Air Bridge

Air bridges to let British tourists skip coronavirus quarantine


Tuesday June 02 2020, 9.00am BST, The Times


Blanket restrictions forcing arrivals in the country to isolate for a fortnight will be introduced on Monday


“Air bridges” between Britain and low-risk countries are likely to be introduced by the end of this month amid mounting opposition to quarantine measures.

Blanket restrictions forcing arrivals in the country to isolate for a fortnight will be introduced on Monday.

However, in a boost for hopes of summer holidays abroad, the government is planning to ease these measures three weeks later following warnings that the hardline approach would devastate the economic recovery.


Majority would avoid travel abroad

Would you go on holiday abroad if the government requires you to quarantine for two weeks when you return?





If you would go on holiday, would you observe the two week qurantine when you got home?





Data based on a survey of 711 people

Chart: The Times Source: Clickstay


A five-point assessment will be used by ministers to judge which countries will be prioritised for possible quarantine-free air bridge agreements. The criteria emphasises the economic importance of the country to the UK, the number of passengers and amount of trade, the Covid-19 “risk picture” and the health screening requirements in place at airports for departing passengers bound for Britain.

It is likely that a country’s Covid-19 controls and ensuring the R rate of infection is low will be the overriding factors in whether a deal is reached.

From Monday anyone arriving in the UK, including Britons returning from overseas, will be required to self-isolate for two weeks. Spot checks will be carried out on addresses and £1,000 fines could be imposed on people flouting the rules. The plans will be reviewed every three weeks.

The government has acknowledged that it is drawing up plans to replace the blanket measures with air bridges that would enable people to travel, without being quarantined, between countries where the risk of coronavirus infection is low.

Simon Clarke, the regional growth minister, told BBC Breakfast: “This is a proportionate step to minimise the risk of bringing new cases into society”. He stressed, however, that it was temporary and time-limited.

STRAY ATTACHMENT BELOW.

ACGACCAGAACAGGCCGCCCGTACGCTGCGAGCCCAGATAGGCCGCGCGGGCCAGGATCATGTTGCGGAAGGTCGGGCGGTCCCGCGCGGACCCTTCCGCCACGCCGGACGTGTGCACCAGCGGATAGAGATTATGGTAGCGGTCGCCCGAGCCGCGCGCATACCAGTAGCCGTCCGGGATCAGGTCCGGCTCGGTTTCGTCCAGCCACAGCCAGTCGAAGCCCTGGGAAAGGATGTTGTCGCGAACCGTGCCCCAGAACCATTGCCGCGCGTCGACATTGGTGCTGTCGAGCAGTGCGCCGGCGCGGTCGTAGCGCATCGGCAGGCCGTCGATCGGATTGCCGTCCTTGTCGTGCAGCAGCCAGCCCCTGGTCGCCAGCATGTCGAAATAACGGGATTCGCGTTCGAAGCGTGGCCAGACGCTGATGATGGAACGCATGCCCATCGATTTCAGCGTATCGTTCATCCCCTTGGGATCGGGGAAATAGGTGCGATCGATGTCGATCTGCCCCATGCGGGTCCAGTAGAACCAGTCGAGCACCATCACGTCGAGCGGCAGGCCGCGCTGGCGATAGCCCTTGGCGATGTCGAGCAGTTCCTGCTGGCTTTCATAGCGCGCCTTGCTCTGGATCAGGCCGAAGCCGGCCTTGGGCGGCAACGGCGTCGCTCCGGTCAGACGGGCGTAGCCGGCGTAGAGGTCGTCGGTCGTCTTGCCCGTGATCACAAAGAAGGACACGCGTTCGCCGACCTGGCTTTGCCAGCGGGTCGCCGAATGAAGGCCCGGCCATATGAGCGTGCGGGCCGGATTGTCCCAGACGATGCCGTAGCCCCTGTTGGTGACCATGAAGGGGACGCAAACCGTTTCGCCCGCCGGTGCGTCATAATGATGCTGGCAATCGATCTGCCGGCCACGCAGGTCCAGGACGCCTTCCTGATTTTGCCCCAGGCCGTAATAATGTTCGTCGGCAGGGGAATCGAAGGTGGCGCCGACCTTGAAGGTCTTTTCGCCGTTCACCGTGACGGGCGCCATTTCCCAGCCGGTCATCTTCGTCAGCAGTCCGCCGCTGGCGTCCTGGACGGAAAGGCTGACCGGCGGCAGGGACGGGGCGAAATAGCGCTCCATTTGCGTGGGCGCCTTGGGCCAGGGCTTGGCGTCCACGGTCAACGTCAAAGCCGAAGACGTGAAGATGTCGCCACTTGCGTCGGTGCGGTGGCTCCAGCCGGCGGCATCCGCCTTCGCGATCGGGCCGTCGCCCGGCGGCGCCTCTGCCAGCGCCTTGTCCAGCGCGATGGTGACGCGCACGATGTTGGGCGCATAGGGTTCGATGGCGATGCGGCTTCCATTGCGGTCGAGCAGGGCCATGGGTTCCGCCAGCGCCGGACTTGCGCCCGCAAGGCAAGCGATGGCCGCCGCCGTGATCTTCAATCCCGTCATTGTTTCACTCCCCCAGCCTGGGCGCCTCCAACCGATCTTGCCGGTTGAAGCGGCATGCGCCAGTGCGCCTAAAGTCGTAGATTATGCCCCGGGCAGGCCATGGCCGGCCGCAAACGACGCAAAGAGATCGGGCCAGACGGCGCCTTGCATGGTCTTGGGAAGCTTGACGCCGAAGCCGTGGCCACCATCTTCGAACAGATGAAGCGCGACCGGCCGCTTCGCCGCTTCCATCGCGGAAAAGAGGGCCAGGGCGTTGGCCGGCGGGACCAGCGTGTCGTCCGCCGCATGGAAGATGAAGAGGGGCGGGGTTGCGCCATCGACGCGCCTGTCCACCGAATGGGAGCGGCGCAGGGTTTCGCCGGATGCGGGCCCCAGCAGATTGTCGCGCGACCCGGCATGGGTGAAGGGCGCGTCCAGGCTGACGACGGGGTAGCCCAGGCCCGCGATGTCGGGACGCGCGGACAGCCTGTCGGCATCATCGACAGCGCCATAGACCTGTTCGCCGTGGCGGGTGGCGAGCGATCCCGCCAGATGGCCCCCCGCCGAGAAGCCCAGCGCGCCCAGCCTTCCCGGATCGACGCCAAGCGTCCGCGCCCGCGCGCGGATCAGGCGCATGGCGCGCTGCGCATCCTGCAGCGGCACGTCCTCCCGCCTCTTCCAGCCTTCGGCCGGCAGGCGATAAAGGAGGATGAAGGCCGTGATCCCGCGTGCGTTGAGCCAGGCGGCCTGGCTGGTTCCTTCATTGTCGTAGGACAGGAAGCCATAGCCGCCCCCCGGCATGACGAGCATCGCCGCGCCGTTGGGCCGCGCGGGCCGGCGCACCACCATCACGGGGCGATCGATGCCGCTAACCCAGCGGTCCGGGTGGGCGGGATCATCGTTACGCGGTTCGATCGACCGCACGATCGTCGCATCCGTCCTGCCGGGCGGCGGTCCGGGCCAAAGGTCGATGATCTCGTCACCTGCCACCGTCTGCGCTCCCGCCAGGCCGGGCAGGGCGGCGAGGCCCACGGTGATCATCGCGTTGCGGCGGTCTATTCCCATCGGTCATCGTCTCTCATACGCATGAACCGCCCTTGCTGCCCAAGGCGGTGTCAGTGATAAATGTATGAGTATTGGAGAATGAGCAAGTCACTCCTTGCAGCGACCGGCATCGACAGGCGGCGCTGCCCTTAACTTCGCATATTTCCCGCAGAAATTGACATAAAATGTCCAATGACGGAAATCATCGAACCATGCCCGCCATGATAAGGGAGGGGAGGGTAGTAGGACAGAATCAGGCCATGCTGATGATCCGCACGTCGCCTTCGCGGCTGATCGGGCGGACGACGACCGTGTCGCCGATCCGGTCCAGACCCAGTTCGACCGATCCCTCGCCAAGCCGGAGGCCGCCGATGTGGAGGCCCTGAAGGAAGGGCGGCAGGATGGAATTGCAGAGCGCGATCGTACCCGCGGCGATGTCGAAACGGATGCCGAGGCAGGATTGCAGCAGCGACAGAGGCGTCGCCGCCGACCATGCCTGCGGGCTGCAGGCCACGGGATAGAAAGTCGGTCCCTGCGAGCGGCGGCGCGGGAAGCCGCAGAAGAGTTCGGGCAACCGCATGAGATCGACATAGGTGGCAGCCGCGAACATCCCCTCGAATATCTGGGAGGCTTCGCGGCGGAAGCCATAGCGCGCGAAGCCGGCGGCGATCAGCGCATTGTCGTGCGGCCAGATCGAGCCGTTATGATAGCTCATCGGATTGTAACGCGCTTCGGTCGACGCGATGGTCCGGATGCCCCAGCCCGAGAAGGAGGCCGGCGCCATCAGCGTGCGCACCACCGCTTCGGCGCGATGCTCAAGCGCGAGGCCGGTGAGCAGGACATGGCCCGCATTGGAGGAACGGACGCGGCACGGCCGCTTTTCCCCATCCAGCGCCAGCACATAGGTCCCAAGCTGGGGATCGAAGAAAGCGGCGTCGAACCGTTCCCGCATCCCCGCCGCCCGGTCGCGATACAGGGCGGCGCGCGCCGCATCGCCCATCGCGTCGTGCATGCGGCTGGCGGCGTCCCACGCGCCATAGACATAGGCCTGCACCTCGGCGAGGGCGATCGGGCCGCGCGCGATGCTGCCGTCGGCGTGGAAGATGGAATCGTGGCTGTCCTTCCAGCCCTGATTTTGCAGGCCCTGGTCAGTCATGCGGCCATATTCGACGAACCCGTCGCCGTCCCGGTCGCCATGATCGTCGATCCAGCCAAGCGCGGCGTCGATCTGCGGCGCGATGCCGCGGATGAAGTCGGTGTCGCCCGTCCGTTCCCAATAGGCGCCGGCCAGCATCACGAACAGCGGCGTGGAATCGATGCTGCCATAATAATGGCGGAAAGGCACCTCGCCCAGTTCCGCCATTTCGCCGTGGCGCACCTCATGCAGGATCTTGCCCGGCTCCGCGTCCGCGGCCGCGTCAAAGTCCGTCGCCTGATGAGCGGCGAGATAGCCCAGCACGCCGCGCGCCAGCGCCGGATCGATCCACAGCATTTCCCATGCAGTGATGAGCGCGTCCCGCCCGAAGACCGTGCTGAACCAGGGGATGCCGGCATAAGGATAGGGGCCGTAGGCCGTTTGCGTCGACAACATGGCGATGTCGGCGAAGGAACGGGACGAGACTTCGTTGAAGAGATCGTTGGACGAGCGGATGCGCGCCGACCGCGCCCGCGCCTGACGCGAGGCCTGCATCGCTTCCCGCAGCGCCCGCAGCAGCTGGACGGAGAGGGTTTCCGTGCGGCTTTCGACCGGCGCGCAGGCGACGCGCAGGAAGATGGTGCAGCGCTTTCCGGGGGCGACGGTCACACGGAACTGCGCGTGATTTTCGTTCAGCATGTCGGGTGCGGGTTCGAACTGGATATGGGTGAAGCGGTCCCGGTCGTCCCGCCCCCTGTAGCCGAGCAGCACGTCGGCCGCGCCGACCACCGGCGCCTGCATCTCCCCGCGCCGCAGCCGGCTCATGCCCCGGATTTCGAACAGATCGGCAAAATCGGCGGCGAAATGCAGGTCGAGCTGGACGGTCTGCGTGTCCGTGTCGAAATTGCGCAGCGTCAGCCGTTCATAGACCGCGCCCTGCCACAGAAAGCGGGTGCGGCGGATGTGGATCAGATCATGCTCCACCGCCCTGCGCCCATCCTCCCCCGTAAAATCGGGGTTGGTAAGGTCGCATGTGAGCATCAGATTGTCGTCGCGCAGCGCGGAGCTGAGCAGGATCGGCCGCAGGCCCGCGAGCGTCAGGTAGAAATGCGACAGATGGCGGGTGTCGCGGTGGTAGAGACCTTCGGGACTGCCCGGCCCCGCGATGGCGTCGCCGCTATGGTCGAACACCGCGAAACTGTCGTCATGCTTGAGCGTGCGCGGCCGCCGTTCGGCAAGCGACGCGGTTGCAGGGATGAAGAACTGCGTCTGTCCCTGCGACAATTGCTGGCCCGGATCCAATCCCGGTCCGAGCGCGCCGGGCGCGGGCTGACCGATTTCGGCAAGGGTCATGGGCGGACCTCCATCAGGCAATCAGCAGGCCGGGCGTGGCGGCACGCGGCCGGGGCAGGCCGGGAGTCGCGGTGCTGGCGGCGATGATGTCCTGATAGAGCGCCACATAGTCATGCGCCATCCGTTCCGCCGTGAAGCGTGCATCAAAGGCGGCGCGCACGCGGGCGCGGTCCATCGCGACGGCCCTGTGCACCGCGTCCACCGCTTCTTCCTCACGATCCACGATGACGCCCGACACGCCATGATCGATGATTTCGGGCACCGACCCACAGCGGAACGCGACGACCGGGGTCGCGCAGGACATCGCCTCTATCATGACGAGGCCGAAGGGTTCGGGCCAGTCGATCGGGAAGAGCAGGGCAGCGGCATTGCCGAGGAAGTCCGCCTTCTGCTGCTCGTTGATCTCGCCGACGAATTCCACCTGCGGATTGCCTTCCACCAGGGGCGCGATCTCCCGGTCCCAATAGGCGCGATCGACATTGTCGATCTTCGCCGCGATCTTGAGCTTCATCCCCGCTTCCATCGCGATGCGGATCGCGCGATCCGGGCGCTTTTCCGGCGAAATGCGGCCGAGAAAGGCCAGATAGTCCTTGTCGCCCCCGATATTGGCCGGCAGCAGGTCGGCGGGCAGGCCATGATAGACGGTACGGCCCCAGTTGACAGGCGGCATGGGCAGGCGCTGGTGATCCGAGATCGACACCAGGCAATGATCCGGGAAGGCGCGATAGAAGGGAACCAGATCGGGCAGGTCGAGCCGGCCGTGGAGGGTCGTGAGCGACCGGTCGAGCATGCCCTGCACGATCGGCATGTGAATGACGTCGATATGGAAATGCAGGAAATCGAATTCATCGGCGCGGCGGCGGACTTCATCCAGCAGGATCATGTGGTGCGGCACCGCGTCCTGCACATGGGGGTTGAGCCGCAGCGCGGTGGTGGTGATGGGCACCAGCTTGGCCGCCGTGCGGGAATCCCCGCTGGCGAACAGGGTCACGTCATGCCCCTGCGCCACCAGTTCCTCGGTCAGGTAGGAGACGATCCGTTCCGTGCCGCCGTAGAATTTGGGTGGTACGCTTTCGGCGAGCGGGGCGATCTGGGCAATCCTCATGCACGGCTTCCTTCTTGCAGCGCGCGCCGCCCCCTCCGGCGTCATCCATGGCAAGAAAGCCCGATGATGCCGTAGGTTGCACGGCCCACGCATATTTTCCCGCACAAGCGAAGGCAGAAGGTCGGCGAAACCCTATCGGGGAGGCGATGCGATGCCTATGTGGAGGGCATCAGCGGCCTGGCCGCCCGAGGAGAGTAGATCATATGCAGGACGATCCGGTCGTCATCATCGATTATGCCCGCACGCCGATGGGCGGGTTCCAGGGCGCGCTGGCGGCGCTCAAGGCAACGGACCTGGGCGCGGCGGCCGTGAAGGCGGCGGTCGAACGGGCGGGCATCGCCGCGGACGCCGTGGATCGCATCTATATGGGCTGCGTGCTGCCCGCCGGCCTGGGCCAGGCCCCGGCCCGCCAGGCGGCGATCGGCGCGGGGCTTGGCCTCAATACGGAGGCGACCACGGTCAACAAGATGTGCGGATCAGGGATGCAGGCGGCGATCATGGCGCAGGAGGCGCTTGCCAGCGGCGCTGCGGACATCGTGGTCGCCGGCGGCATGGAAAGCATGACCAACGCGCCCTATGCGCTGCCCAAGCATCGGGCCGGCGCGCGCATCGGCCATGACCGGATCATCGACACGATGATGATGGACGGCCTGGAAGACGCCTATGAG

Yesterday sources told The Times that the plan was likely to be implemented at the first opportunity, when the quarantine is subject to review on June 29. The government was looking at this “very seriously; as things stand they will happen, likely on 29 June,” one source said.

A senior government official said the introduction of air bridges in time for at least part of the summer holiday season was becoming “more likely” and that work was taking place across Whitehall on implementation. The official said it was possible that the policy would not be adopted after the first review period. Priti Patel, the home secretary, is said to remain sceptical.

Boris Johnson hinted last week that the shift was possible by the end of this month providing that the UK “makes progress in tackling the disease, and . . . that the other countries are in at least as good a position as we are”.

Stephen Hammond, the former transport minister, said that establishing air bridges would be a “sensible, targeted response” to the crisis. “I think, as we’ve seen across the world, people are taking measures out of lockdown and this targeted approached would be a much more sensible way to behave,” he told Today on BBC Radio 4.

Separately the government has announced that more than 400 British travellers stranded in six central and south American countries will be repatriated on two charter flights this month.

The flights will depart from Quito in Ecuador and San Jose in Costa Rica. Travellers in Chile, Guatemala, Nicaragua and Panama can board “sweeper flights” toreach Quito and San Jose.

“This is a complex operation with British travellers wanting to return home from across central and south America,” Wendy Morton, the minister for the Americas, said. “Our teams across the region are doing everything they can to get as many people as possible home to their families and will continue to provide support to British nationals who remain.”

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